Computerized Cognition Testing and Cognitive Motor Interference in MS (C3PO)
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|ClinicalTrials.gov Identifier: NCT02318576|
Recruitment Status : Completed
First Posted : December 17, 2014
Last Update Posted : October 26, 2016
|Condition or disease||Intervention/treatment||Phase|
|Multiple Sclerosis||Other: Cognitive Training||Not Applicable|
Walking and cognitive impairments are common in persons with multiple sclerosis (MS). Approximately 85% of persons with MS report walking as a major limitation, whereas 65% experience cognitive dysfunction. Traditionally, walking and cognition have been viewed as unrelated, but there is evidence of cognitive-motor interference (CMI). CMI is believed to stem from damage to common neural substances responsible for cognitive and motor functions. Recent evidence supports cognitive-motor interference in persons with MS. For example, there is evidence that walking performance declines when performed in conjunction with a simultaneous cognitive task (i.e., dual task cost [DTC] of walking). This decline in walking performance is greater in persons with MS compared to healthy control and is associated with walking impairment. The degree of CMI during walking is associated with walking performance and cognitive function in people with MS. For instance, CMI has been found to be related to general cognitive function and self-reported everyday cognitive errors in people with MS with minimal disability.
Cognitive-motor interference during mobility tasks is of practical and clinical importance because it has been linked to decreased community mobility and a greater risk of falls in other clinical populations such as stoke, Parkinson's disease and the elderly. We have recently demonstrated that the degree of CMI during walking was associated with physiological fall risk in MS, whereas gait velocity in and of itself was not.
Evidence gathered from other special populations suggests that CMI can be minimized with interventions. However, there is no research on rehabilitation strategies on CMI in people with MS. One possible approach for improving cognitive function and reducing CMI involves computerized cognitive testing. This approach capitalizes on neural plasticity and has been found to improve cognitive function, walking and balance in healthy older adults. Although there is limited preliminary data suggesting this type of training may improve cognitive function in people with MS, there is no extant data indicating computerized cognitive training will impact mobility. Based on association between cognitive and motor function in people with MS, it is possible that cognitive training may lead to improvements in walking performance as seen in other clinical populations. One major advantage of computerized cognitive training is that it can be completed without direct supervision and in one's home to minimize various barriers to clinic-based rehabilitation.
|Study Type :||Interventional (Clinical Trial)|
|Actual Enrollment :||29 participants|
|Intervention Model:||Parallel Assignment|
|Masking:||None (Open Label)|
|Official Title:||Computerized Cognition Testing and Cognitive Motor Interference in MS|
|Study Start Date :||March 2015|
|Actual Primary Completion Date :||March 2016|
|Actual Study Completion Date :||March 2016|
No Intervention: Control
This group will do nothing for the 12 week program.
Experimental: Cognitive Trained Group
This group will train three time a week for one hour on the given computerized cognitive training website for the 12 week program.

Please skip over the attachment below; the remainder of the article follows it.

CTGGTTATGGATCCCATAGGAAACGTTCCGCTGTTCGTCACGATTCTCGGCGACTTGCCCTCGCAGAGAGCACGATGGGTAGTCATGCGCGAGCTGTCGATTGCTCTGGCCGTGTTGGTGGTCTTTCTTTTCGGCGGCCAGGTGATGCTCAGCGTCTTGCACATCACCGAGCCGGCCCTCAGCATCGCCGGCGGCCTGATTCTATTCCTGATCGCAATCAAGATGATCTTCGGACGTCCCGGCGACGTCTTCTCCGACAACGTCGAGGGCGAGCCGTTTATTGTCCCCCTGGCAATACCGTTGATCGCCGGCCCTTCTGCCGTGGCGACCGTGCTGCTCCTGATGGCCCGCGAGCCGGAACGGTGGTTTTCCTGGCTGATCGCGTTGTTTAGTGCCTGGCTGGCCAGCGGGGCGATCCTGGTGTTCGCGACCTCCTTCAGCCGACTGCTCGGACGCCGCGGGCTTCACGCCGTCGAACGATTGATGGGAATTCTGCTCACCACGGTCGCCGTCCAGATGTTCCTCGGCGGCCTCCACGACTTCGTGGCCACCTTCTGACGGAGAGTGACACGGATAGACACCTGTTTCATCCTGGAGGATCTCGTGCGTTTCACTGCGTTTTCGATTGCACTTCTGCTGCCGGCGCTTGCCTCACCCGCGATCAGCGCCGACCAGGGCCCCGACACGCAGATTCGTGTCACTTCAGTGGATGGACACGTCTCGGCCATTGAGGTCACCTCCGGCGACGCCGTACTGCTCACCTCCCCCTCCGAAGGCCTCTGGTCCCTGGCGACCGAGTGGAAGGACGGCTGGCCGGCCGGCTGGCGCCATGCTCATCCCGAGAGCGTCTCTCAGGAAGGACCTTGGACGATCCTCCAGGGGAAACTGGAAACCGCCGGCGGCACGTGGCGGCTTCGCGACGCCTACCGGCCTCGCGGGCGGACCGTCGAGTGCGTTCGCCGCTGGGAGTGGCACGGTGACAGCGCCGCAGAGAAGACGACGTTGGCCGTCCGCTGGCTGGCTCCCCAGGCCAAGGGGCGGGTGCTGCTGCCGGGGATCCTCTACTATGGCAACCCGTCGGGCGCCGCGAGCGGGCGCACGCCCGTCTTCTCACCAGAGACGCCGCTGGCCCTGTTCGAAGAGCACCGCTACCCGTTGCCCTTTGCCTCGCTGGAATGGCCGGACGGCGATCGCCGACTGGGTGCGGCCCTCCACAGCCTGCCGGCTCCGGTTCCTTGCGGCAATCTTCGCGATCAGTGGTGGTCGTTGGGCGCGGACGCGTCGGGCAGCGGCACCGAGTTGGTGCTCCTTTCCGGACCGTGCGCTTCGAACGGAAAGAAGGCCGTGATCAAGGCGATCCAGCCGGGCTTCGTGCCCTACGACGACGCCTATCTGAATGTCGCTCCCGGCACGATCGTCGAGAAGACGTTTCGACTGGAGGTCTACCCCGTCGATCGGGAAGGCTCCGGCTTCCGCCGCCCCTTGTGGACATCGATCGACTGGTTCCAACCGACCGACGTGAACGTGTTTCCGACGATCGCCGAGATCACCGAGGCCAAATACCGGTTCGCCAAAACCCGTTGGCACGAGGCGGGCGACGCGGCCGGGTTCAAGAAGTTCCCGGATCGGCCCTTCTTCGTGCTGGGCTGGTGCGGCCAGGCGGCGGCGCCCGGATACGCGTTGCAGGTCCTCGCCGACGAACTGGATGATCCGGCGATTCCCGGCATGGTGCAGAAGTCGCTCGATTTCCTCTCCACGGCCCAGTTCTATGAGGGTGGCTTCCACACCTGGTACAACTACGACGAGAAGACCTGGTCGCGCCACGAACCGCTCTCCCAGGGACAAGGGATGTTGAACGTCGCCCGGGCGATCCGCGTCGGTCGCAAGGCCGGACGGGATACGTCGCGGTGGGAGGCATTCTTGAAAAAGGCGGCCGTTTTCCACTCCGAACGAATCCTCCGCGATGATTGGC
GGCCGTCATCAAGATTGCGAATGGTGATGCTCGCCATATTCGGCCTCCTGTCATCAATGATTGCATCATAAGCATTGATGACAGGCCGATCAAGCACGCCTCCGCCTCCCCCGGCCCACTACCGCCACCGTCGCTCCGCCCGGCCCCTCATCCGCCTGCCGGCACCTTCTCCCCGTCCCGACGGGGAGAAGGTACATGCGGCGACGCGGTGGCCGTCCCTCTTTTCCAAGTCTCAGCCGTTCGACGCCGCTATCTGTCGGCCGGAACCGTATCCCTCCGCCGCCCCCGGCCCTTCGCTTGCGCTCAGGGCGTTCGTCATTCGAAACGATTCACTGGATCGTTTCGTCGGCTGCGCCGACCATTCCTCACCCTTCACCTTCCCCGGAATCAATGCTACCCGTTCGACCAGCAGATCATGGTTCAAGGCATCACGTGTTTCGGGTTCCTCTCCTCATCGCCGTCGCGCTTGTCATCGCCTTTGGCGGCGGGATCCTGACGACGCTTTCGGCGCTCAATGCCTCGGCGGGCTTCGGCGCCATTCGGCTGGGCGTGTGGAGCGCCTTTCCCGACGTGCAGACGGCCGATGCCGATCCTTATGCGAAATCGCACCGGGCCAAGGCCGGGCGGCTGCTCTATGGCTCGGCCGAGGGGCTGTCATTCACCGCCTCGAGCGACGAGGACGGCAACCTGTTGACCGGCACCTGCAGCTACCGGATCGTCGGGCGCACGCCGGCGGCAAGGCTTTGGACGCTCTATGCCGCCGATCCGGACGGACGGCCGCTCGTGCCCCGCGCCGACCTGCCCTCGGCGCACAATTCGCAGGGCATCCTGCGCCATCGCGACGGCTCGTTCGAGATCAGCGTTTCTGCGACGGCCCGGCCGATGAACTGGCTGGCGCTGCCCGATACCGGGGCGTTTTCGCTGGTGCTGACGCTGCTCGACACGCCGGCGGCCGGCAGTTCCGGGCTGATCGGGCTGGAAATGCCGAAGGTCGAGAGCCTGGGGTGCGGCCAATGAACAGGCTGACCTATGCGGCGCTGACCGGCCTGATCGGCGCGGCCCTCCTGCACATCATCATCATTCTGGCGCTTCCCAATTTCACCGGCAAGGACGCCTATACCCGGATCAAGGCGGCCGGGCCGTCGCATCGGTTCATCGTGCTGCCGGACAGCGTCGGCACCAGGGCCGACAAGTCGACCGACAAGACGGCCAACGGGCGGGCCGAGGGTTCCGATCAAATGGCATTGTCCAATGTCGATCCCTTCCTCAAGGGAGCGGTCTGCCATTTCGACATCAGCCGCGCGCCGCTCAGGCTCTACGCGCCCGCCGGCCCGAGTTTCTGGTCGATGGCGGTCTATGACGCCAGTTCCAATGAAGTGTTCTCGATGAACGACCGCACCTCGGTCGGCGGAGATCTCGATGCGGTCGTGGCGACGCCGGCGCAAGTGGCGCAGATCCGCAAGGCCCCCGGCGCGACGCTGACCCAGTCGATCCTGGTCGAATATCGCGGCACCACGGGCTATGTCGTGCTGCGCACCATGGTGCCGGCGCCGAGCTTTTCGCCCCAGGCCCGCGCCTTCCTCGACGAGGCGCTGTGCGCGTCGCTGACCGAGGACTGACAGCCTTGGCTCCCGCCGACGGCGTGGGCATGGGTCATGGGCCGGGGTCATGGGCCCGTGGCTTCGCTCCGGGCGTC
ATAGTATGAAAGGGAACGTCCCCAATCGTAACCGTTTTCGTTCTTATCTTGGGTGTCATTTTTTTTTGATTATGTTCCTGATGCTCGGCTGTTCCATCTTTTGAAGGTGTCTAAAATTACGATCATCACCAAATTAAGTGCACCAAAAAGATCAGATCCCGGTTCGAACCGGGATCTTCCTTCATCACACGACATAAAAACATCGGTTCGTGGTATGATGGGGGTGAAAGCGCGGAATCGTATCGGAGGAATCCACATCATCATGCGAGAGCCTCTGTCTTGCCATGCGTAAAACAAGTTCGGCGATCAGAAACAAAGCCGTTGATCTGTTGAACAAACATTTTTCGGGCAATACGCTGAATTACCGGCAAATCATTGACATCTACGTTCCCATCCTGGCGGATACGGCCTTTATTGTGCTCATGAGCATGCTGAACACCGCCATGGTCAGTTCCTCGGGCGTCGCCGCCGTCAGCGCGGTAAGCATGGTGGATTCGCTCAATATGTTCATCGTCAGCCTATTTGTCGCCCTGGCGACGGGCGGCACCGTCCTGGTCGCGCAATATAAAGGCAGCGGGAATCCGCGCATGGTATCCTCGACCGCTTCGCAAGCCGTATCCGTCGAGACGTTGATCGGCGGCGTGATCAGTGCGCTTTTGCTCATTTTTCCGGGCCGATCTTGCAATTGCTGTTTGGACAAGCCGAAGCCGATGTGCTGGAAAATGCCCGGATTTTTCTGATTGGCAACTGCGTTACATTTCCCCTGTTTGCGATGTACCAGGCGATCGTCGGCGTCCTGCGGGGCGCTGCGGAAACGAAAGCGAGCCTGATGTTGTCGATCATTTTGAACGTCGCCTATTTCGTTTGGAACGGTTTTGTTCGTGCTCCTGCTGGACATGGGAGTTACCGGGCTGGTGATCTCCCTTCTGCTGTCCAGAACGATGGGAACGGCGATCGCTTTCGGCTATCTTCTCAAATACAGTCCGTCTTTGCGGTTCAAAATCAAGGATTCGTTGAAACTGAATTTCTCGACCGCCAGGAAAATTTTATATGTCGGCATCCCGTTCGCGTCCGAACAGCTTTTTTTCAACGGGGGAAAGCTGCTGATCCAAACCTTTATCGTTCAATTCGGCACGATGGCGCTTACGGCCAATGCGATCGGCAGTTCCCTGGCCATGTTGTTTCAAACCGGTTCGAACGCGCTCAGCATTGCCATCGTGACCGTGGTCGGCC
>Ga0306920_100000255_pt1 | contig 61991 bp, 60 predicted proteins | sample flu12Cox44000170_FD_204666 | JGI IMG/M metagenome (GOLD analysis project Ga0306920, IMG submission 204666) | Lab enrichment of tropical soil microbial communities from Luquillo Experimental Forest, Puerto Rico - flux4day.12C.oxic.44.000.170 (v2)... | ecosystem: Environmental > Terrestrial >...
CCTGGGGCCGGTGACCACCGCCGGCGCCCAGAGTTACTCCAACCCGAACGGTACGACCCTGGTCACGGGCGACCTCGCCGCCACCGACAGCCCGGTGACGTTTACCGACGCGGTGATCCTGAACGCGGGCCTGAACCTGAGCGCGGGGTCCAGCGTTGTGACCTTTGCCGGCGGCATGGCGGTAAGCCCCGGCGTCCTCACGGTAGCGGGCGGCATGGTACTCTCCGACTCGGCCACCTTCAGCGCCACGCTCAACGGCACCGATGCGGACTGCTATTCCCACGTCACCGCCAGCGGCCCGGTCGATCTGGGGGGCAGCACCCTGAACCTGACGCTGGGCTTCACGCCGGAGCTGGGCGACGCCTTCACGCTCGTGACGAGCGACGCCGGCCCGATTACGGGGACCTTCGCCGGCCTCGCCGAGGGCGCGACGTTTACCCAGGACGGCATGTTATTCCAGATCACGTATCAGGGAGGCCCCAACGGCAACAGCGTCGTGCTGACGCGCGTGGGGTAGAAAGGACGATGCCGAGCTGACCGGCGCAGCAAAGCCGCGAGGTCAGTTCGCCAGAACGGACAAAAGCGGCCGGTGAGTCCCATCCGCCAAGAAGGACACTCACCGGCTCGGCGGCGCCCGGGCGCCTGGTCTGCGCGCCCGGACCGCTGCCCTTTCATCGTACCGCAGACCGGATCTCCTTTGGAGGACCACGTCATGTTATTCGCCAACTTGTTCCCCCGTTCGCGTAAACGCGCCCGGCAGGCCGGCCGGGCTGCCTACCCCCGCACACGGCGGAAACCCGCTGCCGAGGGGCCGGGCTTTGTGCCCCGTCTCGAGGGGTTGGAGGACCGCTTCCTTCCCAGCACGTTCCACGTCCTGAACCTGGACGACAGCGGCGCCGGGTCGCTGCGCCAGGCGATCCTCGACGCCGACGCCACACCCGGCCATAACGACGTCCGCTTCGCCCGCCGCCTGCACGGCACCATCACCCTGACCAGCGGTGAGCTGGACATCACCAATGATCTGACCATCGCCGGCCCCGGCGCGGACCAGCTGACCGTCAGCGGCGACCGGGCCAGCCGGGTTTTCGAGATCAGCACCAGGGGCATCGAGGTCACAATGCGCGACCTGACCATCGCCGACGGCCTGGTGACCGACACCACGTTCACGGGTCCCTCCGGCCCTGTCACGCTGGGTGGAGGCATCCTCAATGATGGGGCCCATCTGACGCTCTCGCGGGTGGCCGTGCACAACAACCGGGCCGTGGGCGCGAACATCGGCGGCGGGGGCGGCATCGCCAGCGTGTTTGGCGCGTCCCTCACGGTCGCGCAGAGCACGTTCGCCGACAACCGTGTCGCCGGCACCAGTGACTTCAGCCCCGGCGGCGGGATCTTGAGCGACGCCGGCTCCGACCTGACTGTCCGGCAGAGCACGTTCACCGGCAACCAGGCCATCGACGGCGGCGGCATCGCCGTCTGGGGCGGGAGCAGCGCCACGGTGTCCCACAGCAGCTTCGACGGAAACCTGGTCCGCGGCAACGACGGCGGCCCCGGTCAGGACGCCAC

Other: Cognitive Training
Computerized Cognitive Training: The online computer training program will be administered on the participants' home computer. The training program will consist of a total of 36 sessions (3 times/week for 12 weeks). Each session will last no more than 60 minutes and consist of five different cognitive exercises designed to improve cognitive processing speed, memory and executive function. All exercises will involve visual stimuli and a motor response (key or button press). Exercises will be adaptive to participants' individual ability and start with minimal difficulty.
- Cognitive motor interference meausred by the percent change in walking velocity from single (walking only) to dual task (walking while thinking). [ Time Frame: 12 weeks ]CMI will be operationalized as the percent change in walking velocity from single (walking only) to dual task (walking while thinking). Participants will complete a total of 4 walking trials over a 20' pressure sensitive (Zeno™) walkway at a comfortable pace. Half of the trials will be conducted while reciting every other letter of the alphabet (i.e. N, P, R, etc). Each trial will start with a different letter to minimize practice effects. The order of the dual task conditions will be counter balanced. Prior to walking trails participants will complete the alternating letter task for two 10-second trials while seated.
- Cognitive Function [ Time Frame: 12 weeks ]Cognition will indexed at each assessment utilizing the brief international cognitive assessment for MS (BICAMS) which is composed of the symbol digit modalities test (SDMT), California verbal learning test-II (CVLT-II) and the revised brief visuospatial memory test (BVMT). Respectively, these validated tests quantify cognitive processing speed, memory and executive function. All cognitive tests will be performed in an environment free of distractions. We note that these tests are valid and reliable in persons with MS.
To learn more about this study, you or your doctor may contact the study research staff using the contact information provided by the sponsor.
Please refer to this study by its ClinicalTrials.gov identifier (NCT number): NCT02318576
|United States, Illinois|
|Motor control research lab|
|Urbana, Illinois, United States, 61801|
|Principal Investigator:||Jacob J Sosnoff, PhD||University of Illinois at Urbana-Champaign|